This was opened with tsunami’s Port tongs, so we knew beforehand it would be an old one. Decanted just before serving. We guessed sixties or fifties VP, but had no idea about the producer. A glass with the deposit had gained even more weight the next day! A real treat.

Niepoort 1952 Garrafeira Port: lighter and more brown than the ’55. Nose: nice! Sweet for sure: molasses and caramel. Rich, very rich and full bodied. Sweet, with chocolate and prunes. Smoooooooth finish, with more caramel and coffee. Very long. More Colheita than VP in character.
This was an extremely tricky Port for tsunami to identify, and none of us had ever tasted a Garrafeira Port. It was decanted some six hours before serving.

(As an aside: Garrafeira Port is a very old style of Port making. Niepoort is the only house that still makes it. The wine is aged for a short period on (old) wood and then bottled in demijohns; large, 9 to 11 litre glass bottles. After a long period of ageing on these bottles, the wine is decanted and bottled in regular 750 bottles. Production is EXTREMELY limited.)

Gould Campbell 1977 Vintage Port. Young! Nose a bit alcoholic, fruity but very closed. Medium bodied, a bit hot, and very tannic. Long, tight finish with loads of grip and not revealing much. The brandy and wine don’t seem to have integrated yet. Hard as nails.
Decanted 12 hours in advance. This Port was not identified. Estimates of its age ranged from 1985 or even 1994. Tsunami had tasted this before, and commented that that must have been slightly off, as it was much more mature. Do not even think of opening this yet; it is so closed it is almost not enjoyable. We left some in the decanter to try later.

At this time we brought out the cheeses again, and I sipped a glass of Churchill 1998 Late Bottled Vintage (bottled 2002). No real TN, but nice, young, fruity and very good!

It was now close to 2 in the morning, and I felt ready to retire to Amsterdam. However, tsunami thought it would be nice to have at least one more wine…who am I to argue?

Kiralyudvar 1999 Tokaji Aszu “Lapis” 6 Puttonyos (Tokaji). A single vineyard Tokaji. Light golden. Extremely fragrant, almost more a perfume than a wine, very floral, clover honey. Unbelievably rich and thick, and soooo complex: pineapple, citrus / lime, apricot, acacia…and SUCH a beautiful balance. A fresh, vibrant and super long finish.
By process of elimination I thought this to be a Tokaji. I adored it. Unlike anything I have ever tasted. The way this develops in the mouth is like a rocket launch: taking a sip, not many flavours are apparent, but as you keep it longer in you mouth, more and more and more show themselves... Bad news for us Europeans, good news for the US-posters: the entire production of this wine is destined for the USA. Buy this!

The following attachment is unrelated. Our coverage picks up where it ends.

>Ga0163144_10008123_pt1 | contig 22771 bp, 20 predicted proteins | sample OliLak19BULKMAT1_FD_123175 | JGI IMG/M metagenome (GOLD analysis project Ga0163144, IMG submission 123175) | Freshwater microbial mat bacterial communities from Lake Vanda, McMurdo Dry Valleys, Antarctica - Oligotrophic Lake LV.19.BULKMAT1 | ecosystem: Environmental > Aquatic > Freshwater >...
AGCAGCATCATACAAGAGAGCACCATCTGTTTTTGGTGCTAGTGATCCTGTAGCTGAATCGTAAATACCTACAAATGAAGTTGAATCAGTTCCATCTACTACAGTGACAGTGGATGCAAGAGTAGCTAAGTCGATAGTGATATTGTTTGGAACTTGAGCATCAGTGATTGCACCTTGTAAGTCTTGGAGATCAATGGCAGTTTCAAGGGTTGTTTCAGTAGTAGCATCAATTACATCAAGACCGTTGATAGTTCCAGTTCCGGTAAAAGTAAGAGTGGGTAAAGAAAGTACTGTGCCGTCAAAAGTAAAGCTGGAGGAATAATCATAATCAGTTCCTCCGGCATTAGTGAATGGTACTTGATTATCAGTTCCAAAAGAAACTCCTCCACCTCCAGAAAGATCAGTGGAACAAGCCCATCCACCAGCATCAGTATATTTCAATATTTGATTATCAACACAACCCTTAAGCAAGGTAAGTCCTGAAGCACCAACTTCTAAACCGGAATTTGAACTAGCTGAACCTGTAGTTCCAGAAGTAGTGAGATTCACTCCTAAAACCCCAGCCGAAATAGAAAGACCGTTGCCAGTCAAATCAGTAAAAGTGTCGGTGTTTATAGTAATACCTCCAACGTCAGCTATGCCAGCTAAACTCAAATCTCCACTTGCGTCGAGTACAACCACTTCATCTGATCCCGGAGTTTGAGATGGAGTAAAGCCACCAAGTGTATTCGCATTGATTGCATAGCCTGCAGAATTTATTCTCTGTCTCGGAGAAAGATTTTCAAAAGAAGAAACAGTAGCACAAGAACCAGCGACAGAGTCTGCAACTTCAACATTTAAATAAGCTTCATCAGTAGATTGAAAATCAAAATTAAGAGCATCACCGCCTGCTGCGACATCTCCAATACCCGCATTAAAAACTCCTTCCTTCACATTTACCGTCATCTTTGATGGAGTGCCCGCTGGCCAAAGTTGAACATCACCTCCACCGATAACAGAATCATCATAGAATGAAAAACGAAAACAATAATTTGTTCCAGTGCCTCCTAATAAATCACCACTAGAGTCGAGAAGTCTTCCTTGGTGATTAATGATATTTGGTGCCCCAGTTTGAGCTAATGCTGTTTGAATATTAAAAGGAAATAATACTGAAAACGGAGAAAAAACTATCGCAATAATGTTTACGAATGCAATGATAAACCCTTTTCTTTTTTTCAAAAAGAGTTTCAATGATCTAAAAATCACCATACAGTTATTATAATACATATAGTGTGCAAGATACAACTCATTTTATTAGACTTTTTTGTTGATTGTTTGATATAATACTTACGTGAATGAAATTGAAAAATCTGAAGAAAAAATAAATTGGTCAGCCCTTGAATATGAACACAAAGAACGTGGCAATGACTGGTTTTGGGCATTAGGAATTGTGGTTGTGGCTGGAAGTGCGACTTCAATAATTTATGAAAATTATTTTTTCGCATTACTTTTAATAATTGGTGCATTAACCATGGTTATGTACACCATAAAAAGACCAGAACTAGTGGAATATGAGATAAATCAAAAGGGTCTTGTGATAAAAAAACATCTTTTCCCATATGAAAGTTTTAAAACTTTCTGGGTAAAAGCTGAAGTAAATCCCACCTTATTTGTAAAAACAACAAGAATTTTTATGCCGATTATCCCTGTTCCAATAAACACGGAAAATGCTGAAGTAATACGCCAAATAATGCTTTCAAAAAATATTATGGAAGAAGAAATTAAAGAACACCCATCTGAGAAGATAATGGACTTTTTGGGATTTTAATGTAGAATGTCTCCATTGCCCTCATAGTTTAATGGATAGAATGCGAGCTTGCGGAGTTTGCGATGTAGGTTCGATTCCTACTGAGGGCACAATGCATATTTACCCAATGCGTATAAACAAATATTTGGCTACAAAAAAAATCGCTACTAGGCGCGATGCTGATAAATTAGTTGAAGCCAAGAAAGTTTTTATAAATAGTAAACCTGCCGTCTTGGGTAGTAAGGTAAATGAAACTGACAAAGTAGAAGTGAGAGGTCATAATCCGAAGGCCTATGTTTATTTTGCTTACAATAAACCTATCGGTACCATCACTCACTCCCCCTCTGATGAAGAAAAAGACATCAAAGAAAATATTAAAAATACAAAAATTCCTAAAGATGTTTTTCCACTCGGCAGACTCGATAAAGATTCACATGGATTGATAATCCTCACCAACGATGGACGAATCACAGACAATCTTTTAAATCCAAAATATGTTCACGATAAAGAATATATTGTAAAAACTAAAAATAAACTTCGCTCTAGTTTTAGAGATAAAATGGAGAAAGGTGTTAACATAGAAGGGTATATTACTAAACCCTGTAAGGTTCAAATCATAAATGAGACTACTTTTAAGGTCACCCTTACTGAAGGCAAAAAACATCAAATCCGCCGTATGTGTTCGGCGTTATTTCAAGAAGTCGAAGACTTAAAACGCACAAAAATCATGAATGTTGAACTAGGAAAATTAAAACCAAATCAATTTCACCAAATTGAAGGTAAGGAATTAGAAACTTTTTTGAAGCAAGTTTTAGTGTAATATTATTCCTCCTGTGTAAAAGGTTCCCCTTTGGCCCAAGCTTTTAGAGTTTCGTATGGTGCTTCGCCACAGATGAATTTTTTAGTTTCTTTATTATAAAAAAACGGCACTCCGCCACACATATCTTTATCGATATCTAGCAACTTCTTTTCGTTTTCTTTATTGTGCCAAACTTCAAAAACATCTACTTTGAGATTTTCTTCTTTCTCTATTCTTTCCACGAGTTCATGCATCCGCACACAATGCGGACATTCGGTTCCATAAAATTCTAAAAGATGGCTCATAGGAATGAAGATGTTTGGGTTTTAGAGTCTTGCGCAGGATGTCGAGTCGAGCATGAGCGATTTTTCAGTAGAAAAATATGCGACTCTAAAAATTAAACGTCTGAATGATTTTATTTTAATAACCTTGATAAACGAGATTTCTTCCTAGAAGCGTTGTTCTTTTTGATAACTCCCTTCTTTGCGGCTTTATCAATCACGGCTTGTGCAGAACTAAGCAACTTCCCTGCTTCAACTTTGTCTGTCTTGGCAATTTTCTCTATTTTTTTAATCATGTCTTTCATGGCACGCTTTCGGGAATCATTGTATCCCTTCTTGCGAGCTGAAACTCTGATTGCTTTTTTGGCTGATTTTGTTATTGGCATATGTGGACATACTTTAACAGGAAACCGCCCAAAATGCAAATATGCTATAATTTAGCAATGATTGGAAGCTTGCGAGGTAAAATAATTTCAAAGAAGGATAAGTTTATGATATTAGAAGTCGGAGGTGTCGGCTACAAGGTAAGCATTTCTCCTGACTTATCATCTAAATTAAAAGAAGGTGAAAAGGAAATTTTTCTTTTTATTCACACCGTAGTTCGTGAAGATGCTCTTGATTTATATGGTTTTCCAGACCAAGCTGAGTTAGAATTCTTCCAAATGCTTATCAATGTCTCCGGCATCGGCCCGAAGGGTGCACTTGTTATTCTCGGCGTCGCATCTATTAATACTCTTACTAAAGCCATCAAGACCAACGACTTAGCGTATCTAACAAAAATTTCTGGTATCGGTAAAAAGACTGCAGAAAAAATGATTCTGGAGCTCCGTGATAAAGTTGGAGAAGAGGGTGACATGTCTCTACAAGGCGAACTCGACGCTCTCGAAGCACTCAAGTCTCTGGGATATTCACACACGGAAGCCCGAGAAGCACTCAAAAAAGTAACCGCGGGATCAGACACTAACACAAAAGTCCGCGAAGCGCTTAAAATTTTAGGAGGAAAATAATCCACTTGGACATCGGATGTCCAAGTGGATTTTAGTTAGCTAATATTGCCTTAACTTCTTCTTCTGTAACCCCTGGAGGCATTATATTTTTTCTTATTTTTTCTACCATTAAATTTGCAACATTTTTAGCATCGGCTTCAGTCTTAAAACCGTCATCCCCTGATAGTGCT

As I got home at 4 in the morning, I quickly decanted the VP for the next day, and went to bed a happy man…

(click here for day 2)

[This message was edited by StevieCage on Apr 12, 2004 at 12:12 PM.]
Original Post
This was a great night with beautiful wines and wonderful cooking. I would like to thank tsunami again for the superb time we had! Cool

Some short comments on (some of) the wines of this night:

Romariz 1994 VP:
I was extremely and very pleasantly surprised by this port. The power it showed was incredible. It may not have the complexity of for instance a Fonseca, but it is very well made and will hold for quite some time.

Trimbach Gewurztraminer and Riesling:
I totally agree with Stevie that the Riesling was the better match with the food. On their own, I thought both wines were of very high quality. For my taste, the Riesling was somewhat more interesting.

Trimbach Clos st. Hune 1993:
This was closed. Tsunami suggested to leave it and drink it later, and that is what we did (see day 3 for that).

Gallo estate 1994:
A very good wine, but it seemed to be lacking a bit of backbone. I also had the 1996 of this wine and recall that to be much more structured and full. Was this perhaps already a bit too old? I don't know. It looked like there should have been something more to this wine. It was still very good though.

Graham's 1955 VP:
WOW. I loved this to pieces. A unique port that is full of power and live. The remains with the sediment that we tried the next morning ( Eek) had even gained in colour, complexity and power, and proved that it could have been decanted in advance.

Niepoort garrafeira 1952:
Again WOW. Lady Roots and I were so incredibly happy that we found this port a while ago that we thought it would be an ideal wine for this offline. So together with Stevie we bought another bottle and drank it on day 1. All I can say is that I am very happy to have another bottle. Where the 55 VP showed lots of power, this port was an example of enormous subtlety. Wonderful and unique experience.

Gould Campbell 1977:
Young, closed, a powerhouse, and completely worth its high WS rating. We tried it again on day 2 and right now I am sipping the last remains.

Kiralyudvar 1999 Tokaji Aszu “Lapis” 6 Puttonyos:
I didn't guess this was a tokaji, but I am deeply in love with this wine. Tating this wine means finding out about another wine region that needs to be seriously explored!